:small_blue_diamond:This is not conducive to good consistent bowling, and it’s dangerous! By planting on your left leg, you can kick your right leg back behind you so that your arm and the ball (which is eight and a half inches wide) can swing directly underneath you without having to arc out away from your body.

:small_blue_diamond:If you start learning with the suitcase approach, it’s as simple as taking 1-5 slow steps to the foul line and ending in a slide on your left leg.

:small_blue_diamond:Without having a ball in your handstand on your right leg with your arm behind you as if you were about ready to throw a bowling ball. Then step onto your slide foot (the right foot) while you swing your right arm forward. This is the motion you have to end on.

Things you should do

  • I always recommend new bowlers start with a no-step approach while learning the release and then add a step gradually over time because it is hugely important to end on the correct foot with balance and control.

  • If you swing a bowling ball forward with your right hand at release, you have to counterbalance your body with your right foot extending behind you and to the left so that you don’t fall over.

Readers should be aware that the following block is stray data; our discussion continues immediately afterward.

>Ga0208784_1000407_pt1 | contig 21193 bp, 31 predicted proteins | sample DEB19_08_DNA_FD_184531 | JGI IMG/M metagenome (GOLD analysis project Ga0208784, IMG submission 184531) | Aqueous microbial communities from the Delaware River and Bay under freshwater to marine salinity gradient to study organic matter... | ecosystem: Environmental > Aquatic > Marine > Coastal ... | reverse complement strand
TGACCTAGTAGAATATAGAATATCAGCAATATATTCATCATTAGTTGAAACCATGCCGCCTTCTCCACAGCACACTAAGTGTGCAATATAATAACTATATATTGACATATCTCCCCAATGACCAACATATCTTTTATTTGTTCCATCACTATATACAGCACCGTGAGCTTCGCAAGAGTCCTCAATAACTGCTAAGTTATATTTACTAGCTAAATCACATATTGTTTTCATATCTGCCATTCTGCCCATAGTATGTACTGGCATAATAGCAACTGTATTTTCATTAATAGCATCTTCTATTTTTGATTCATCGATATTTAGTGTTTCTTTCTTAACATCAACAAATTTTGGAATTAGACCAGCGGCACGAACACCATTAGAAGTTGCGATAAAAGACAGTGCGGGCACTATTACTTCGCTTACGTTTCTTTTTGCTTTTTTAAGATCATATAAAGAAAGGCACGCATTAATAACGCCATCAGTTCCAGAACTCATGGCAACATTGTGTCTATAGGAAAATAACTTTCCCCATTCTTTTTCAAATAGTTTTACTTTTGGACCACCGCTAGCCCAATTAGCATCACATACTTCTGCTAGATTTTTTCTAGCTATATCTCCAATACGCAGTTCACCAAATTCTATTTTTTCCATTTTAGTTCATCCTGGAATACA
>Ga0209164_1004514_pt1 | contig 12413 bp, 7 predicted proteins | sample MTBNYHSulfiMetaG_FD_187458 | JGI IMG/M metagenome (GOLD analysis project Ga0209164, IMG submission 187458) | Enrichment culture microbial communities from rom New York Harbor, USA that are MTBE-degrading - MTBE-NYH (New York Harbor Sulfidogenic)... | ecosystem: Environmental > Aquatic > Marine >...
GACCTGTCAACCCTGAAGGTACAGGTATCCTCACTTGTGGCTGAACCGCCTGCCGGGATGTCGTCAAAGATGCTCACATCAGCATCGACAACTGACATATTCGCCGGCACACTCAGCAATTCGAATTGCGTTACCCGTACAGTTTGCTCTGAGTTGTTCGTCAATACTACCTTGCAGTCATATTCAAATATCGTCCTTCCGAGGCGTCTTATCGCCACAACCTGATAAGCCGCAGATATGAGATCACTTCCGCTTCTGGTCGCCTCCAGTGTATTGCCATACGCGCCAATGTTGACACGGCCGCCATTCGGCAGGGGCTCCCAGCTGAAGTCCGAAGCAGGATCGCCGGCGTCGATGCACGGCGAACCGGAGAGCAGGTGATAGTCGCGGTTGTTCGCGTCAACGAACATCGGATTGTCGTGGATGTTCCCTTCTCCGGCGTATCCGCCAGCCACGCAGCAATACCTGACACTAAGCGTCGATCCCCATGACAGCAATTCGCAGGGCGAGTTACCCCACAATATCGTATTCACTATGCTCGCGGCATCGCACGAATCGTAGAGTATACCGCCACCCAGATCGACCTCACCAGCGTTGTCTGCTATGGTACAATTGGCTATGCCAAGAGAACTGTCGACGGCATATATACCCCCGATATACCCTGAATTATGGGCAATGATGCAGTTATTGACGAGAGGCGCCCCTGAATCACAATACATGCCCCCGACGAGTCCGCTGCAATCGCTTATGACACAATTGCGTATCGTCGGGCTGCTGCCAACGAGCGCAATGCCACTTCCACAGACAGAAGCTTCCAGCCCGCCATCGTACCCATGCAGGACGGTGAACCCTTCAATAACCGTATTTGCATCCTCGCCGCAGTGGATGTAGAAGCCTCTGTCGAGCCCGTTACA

• The most important thing is to keep the arm swing below your body straight (no side-to-side arc) and add a single step to your delivery every time you’ve mastered the delivery with fewer steps.

  • A good goal is to get to a five-step delivery but maybe not on day one. When you let go of the ball, you should be fully supported by the slide leg. It would be best to stand on your slide leg with your arm extended directly in front of you and your non-slide leg (the right leg) extended behind you to the left.

  • If you have to put your second leg down and adjust to keep from falling over, you need to continue practicing the release with a few steps and slower arm motion until you are in balance.

  • No matter how much you practice your hand release, you will never be consistent with your bowling performance unless you figure out how to remain in balance at your feet, especially at the moment of delivery.

Where Should You Stand to Bowl With a Catch?

:small_blue_diamond:Assuming you are following along with me learning to release a basic catch and then focusing on staying balanced on your left foot at the foul line (opposite for left-handed bowlers). The next step is to stand a little bit left of center, knowing that your hand swings approximately 7-8 boards to the side of your body.

:small_blue_diamond:If you stand at the middle dot on the approach and walk straight and slide with your left toe also pointing at the middle dot (the 20-board) at the foul line, then assume that your ball is landing on the lane approximately 7-11 boards to the right depending on how wide your body is.